On our way to the hospital I called the cardiologist Dr. Tamir to see where he wanted us to go with the children when we arrived. We discussed the seriousness of Delir's case, and he was also concerned that Diyar might need to be admitted right away. He felt that Aras and Dilshad could wait at our center in Jerusalem until Sunday and come them for their initial exams. We arrived to waiting film crews, which is another overwhelming part of crossing days. These people are not used to publicity, nor do they seek it, yet they find themselves in front of the lenses of very big cameras at a time when they already feel quite anxious and vulnerable. We try to act like they are not there so that the families too will not feel stressed over it - even while they have a fear from recognition of their whereabouts in their volatile homeland should the wrong people see this information.


Diyar had an echo by cardiologist Dr. Tamir, and Dr. Katz did a second blood pulse oximeter and decided based on the results to admit him. It was the first time I saw Diyar really react to the situation beyond his polite and courageous attitude so far. I noticed his eyes fill with tears as they put the hospital bracelet on his arm. His mother's reaction was to give me a kiss of gratitude for the help for her son. Please pray for Diyar as he undergoes this life-saving and life-changing surgery.

 

Shy Yet Confident, Diyar Arrives in Jordan

Posted on Tue, 11/27/2007 - 00:00 by Donna_Petrel

 

Tonight Jody and I went to the airport to meet the newest group of Iraqi children and parents who will go to Israel for heart surgery, after they were identified as operable at the echocardiogram screening last month. This group includes 17-year-old Diyar (in the black jacket),five-year-old Dilshad, and two-year-old Delir. It took over an hour for them to clear customs and security, and then we saw them coming into the terminal where we greeted each other with big smiles, handshakes and traditional kisses hello. Although we had taken name cards in Arabic so they would be sure to find us, we found we didn't need them, as we all recognized each other immediately. I knew just who to look for after seeing their faces regularly on their passport pictures needed for their travel visas. It is a blessing to have them here now--those for whom we are laboring and praying.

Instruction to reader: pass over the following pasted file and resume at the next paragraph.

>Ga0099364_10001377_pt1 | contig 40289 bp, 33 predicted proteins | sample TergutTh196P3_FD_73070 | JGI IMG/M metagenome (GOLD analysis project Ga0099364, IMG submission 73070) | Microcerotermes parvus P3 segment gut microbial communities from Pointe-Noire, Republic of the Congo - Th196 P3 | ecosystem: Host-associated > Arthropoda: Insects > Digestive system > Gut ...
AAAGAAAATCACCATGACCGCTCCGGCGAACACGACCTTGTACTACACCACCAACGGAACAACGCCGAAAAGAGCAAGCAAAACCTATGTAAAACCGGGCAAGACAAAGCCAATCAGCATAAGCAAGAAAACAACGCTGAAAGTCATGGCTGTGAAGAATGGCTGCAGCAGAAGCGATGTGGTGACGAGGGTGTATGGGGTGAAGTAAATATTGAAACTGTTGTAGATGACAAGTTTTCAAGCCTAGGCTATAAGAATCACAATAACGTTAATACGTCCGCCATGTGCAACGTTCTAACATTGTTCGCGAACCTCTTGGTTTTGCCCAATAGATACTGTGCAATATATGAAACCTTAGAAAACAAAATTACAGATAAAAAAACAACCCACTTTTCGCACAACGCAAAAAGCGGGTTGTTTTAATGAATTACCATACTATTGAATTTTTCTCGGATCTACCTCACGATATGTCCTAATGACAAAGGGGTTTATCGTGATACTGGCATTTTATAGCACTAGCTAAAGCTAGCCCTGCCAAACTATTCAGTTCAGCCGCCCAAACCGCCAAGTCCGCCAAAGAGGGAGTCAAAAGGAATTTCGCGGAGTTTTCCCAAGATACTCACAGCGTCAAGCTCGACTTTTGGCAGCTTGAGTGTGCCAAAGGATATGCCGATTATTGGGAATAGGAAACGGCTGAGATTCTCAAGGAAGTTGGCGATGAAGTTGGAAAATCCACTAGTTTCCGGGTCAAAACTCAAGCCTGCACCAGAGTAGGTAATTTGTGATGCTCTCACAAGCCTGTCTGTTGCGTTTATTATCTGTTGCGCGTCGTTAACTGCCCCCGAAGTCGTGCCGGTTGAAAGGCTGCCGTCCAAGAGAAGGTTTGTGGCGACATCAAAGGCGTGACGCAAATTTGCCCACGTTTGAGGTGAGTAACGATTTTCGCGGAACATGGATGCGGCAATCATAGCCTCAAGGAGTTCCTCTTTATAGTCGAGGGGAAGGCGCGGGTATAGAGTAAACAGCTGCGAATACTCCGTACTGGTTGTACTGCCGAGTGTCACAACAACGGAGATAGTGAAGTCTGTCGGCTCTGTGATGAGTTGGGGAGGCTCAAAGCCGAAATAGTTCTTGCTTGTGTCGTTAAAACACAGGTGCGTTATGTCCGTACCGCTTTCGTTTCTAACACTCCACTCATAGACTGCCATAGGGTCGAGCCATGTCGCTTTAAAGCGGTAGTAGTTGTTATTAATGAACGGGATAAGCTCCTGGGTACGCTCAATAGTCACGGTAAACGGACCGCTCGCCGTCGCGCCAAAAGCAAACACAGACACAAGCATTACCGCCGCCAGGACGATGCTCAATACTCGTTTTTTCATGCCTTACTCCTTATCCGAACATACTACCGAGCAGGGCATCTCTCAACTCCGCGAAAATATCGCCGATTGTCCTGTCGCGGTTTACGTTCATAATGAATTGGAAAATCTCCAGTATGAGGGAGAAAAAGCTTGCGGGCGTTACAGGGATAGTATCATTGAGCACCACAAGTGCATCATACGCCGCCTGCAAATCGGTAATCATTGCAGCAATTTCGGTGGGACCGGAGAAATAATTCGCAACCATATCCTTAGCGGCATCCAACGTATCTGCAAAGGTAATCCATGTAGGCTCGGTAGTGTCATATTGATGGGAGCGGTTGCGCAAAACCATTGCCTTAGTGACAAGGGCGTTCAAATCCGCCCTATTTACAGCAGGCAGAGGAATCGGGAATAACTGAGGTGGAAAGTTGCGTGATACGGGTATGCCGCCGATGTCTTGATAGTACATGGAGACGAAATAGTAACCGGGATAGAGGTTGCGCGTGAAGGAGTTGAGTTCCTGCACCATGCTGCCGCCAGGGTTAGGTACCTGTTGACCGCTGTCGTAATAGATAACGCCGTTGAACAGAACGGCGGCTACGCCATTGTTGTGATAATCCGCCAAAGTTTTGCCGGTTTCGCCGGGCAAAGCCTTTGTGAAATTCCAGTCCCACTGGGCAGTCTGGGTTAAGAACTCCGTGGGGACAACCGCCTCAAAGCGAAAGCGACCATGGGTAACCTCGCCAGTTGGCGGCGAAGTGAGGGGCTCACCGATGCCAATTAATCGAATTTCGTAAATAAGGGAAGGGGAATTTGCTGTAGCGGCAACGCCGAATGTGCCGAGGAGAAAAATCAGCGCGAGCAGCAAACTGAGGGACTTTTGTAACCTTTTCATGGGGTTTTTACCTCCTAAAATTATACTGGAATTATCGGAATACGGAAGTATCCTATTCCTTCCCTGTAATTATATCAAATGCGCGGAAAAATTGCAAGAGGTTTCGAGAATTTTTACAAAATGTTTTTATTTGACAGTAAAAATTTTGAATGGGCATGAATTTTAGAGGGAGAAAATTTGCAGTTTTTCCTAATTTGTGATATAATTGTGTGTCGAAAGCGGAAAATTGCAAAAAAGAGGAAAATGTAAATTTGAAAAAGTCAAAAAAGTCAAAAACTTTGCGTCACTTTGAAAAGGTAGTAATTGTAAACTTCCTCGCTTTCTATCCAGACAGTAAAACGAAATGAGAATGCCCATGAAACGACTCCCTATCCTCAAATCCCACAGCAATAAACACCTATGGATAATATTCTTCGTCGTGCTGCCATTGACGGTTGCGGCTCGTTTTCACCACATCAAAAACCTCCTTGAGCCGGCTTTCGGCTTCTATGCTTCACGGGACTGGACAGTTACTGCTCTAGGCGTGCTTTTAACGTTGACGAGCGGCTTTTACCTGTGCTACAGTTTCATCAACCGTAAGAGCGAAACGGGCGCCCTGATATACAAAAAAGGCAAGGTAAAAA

Before we saw Diyar this evening, he had called our friend back in Iraq to let him know they'd arrived safely, and wanted us to call him. Once we had his Jordan phone number, we gave him a call, and found that all was well and they were going through security on the floor above us. When they were done, Diyar walked confidently out of the gate area in the terminal and came straight over to shake mine and Jody's hands. It seems to me that his trip to the echo screening last month stood him in good stead as an international traveler, and he feels he "knows the ropes" now. Before we got outside, his cell phone rang, and he talked with his family at home most of the way to the van. I noticed though that the rest of the time he was rather silent, as he, like Dilshad, is somewhat shy. After learning that he can read Arabic, I hope to give him a book or two which will help entertain him, since he won't be able to spend all of his time talking to family long-distance!
 
When we arrived at the apartment, we found that the new gas bottles had not been connected to the heaters, and he immediately began helping the other men with the task. Jody noticed as he worked that he seemed to be quite a handyman. After dinner when the three men returned from a short walk to the supermarket, I noticed how much out of breath Diyar was due to his heart condition.

I'm thankful that this young man gets the opportunity for a new life with this surgery. His mother seems very encouraged, and as we talked about the coming days and our likely travel plans, she continuously interjected "Allah kareem", meaning "God is generous." It is obvious she feels deep gratitude for the 17 years she has had with her son, when so many others would have died before reaching his age. She is thankful for all that everyone has done and is doing to get them to Israel, and for the doctors who will perform the life-saving surgery which must surely be what she has dreamed of for her boy--now a young man.

Please pray that Diyar's heart is indeed made new when he is in Israel for this much-needed surgery. Pray for courage for both him and his mother. I imagine they are feeling both great joy for this chance, mingled with trepidation over the reality of going through the experience ahead. Unlike the younger children, Diyar fully understands the seriousness of what is about to happen, so he will need to have extra courage to face what is on the horizon for him.

Let's cover him with prayer. I look forward to seeing the answers as I get to know this young man.